If making small changes to your weekend routine could improve your productivity and mood through the coming week, would you do it? Research says that it can. The good news is that you don't have to make huge changes or start doing things you may not like, such as yoga or meditation (although if you do like those things, they're certainly good for you).

A few simply tweaks to how you spend your weekend can make a big difference to the coming week, if you make those changes with brain science in mind. Try a few of these additions to your routine and see how they work for you.

1. Get plenty of sleep.

The importance of sleep to your brain's health just can't be overstated. Sleep experts say that most of us need at least seven to eight hours of sleep every night--even if we feel like we need less. Ideally, you shouldn't ever be short of sleep, which can affect everything from your mood to your leadership skills to your cognitive function. But if you've fallen behind on sleep during the week, then make sure to use the weekend to catch up. 

You can do this by sleeping late, but you don't have to. Naps create big brain benefits, and the weekend can be a perfect time for napping.

2. Get outside.

Spending time in nature benefits your brain and your general health in so many ways that in Japan it's covered by health insurance. So unless the weather is completely frightful, plan for at least a little time outdoors. Even 15 minutes in nature can make a measurable difference to your mood and outlook. You don't have to travel to the wilderness to experience these benefits. A park where you're surrounded by trees and other plants works too.

3. Spend time with people you enjoy.

Research shows that social isolation can shorten your life as much as smoking does. When you're working during the week, it may be hard to spend as much time socializing with friends and family as you might like. So make sure to spend some time during the weekend with people you care about most, whether that your spouse or partner, parents, children, or closest friends.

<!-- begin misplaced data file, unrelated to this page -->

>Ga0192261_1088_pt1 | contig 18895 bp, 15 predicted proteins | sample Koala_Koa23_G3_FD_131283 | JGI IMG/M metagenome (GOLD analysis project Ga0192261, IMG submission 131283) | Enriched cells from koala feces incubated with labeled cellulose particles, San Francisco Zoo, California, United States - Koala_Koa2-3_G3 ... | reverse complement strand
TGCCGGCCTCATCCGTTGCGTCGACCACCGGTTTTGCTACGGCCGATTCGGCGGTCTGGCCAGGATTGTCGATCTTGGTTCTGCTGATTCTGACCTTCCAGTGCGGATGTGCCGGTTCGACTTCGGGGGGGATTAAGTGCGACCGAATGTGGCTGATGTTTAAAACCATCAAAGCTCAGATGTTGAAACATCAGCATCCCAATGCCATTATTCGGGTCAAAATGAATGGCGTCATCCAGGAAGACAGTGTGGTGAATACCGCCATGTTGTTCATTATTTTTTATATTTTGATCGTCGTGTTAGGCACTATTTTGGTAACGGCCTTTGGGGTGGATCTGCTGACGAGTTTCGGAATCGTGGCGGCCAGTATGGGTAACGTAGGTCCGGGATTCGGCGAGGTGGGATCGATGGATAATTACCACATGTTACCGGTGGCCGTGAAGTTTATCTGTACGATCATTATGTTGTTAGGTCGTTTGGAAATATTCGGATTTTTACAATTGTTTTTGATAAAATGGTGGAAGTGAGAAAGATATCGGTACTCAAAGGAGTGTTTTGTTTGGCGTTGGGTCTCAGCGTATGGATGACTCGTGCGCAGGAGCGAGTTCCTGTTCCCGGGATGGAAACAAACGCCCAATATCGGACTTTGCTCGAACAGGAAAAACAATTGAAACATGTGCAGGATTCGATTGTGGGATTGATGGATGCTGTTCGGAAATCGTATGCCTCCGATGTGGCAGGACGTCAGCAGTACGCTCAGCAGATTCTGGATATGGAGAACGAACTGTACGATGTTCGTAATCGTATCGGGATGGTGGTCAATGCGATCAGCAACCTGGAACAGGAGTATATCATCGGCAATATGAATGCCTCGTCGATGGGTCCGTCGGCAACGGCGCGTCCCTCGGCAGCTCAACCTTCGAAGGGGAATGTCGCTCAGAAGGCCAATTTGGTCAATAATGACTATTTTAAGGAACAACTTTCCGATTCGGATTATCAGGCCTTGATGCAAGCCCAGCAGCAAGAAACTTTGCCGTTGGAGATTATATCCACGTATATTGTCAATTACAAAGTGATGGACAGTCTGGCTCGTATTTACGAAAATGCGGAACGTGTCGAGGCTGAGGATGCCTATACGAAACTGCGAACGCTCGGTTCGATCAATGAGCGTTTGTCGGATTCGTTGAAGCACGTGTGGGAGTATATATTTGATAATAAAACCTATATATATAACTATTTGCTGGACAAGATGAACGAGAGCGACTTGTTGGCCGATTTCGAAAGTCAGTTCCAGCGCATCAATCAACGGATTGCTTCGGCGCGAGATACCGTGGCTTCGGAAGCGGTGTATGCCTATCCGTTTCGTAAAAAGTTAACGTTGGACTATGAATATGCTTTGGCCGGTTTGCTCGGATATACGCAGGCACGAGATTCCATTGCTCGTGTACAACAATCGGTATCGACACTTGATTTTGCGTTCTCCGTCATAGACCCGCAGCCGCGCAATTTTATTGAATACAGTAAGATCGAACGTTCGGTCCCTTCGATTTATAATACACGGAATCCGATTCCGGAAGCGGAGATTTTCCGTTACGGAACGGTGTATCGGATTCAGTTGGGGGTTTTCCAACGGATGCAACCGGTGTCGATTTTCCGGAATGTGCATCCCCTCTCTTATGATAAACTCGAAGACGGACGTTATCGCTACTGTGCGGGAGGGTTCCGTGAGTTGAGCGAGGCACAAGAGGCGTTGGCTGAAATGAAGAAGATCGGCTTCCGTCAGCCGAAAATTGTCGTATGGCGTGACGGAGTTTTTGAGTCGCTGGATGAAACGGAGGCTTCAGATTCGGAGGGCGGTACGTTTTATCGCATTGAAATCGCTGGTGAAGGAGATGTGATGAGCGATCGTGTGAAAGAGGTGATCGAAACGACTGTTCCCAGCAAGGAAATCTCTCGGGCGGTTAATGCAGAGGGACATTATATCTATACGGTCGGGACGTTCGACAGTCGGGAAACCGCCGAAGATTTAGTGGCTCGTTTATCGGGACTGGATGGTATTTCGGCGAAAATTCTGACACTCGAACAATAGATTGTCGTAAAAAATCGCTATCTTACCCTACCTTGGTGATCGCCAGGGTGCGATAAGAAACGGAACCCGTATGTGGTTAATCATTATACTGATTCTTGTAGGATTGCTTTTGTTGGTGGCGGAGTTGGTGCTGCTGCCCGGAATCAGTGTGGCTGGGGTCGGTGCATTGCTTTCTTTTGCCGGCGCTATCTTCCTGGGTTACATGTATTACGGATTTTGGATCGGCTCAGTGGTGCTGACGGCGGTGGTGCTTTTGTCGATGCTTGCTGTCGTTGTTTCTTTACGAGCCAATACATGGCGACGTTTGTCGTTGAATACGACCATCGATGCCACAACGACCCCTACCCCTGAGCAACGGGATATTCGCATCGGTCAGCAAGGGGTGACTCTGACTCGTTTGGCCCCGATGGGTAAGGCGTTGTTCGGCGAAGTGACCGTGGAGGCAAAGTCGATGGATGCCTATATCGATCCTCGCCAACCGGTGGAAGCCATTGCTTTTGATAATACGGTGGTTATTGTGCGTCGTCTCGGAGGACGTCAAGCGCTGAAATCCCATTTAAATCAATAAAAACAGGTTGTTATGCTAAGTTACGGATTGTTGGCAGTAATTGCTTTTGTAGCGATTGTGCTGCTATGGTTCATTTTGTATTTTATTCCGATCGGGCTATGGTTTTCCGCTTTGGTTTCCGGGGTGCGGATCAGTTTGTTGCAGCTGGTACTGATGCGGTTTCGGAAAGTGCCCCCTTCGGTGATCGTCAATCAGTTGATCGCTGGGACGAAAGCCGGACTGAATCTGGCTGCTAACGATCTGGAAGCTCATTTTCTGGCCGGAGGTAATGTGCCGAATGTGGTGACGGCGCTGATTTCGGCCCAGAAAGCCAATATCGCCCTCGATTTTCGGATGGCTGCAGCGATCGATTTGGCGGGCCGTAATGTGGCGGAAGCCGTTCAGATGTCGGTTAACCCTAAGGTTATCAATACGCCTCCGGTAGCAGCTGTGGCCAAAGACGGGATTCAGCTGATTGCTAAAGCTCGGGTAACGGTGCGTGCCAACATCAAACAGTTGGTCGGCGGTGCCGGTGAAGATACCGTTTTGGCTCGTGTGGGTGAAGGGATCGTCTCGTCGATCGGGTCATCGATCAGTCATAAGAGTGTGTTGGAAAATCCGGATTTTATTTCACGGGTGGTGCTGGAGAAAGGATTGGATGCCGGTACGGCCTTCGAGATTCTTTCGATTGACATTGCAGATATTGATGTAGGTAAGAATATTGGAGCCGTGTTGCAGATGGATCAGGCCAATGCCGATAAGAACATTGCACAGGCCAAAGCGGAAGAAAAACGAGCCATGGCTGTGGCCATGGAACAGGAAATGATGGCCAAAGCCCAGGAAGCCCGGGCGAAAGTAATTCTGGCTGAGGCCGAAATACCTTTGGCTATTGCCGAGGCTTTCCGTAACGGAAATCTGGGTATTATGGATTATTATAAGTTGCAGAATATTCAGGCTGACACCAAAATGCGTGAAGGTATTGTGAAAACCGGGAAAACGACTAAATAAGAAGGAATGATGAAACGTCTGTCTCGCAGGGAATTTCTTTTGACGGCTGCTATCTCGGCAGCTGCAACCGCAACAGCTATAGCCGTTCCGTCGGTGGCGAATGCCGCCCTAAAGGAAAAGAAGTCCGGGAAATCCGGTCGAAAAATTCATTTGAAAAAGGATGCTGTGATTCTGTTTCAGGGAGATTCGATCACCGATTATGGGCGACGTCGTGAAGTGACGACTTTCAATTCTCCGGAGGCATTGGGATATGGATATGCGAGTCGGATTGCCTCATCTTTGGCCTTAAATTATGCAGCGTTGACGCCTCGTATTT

Research shows that loneliness can distort your thinking, and that it makes you more vulnerable to addiction as well. Whatever you do, do not spend the whole weekend by yourself.

4. Plan your food for the week.

Some people like to spend part of the weekend cooking or assembling make-ahead meals that they then store for quick access during the week. That's a great idea if it's something you enjoy, but less of a great idea if you see it as a dreaded chore. 

With or without slaving over the stove, you should give some thought to what you'll eat during the coming week if you want optimal mental function. The reason is that eating certain foods--carbs in particular--has a negative effect on brain function. They can make it difficult to stay alert and productive through the afternoons. So you should never be stuck having to depend on a sandwich and chips or the pastry tray in the break room to sustain you through the day.

The key is to plan ahead. Make sure you'll have foods like fruit and nuts, and protein-rich options available when you need them. Tiny Habits author BJ Fogg and his partner have a Sunday routine they call SuperFridge in which they fill glass containers in their refrigerator with foods like hard-boiled eggs and cut-up raw vegetables and that they can grab quickly. Any variation on this theme that provides you with nutritious food that you like to eat during the week, and especially during the workday, is good.

5. Do something fun that's outside your normal routine.

This tweak requires a bit of creativity, but it may be the most enjoyable small change you can make. Psychologist Serena Simmons explains that changing your daily routine has serious brain benefits. Our brains are "energy misers" that have evolved to work on autopilot most of the time, following well-worn neural pathways that we only rarely break out of. 

It's a good idea to jolt yourself out of those neural pathways now and then for several reasons. But here's one of the most important: It will make your weekends more memorable and--if you break the routine with something fun--it will make them seem a lot more enjoyable. Think back to the last time you had a small outing during the weekend. I bet you remember what you did on the outing much more clearly than what you did during the rest of the Saturday and Sunday. That's because, when you break out of autopilot, much more of your brain is awake and engaged. You'll remember that part of your weekend better, and you'll face the week with your energy and creativity re-engaged.

There's a growing audience of Inc.com readers who receive a daily text from me with a self-care or motivational micro-challenge or idea. Often they text me back and we wind up in a conversation. (Interested in joining? Here's more information and an invitation to an extended free trial.) Many are entrepreneurs or business leaders, and they tell me how vital it is to tackle the work week feeling rested, alert, and at their best. These few small changes can help you get there.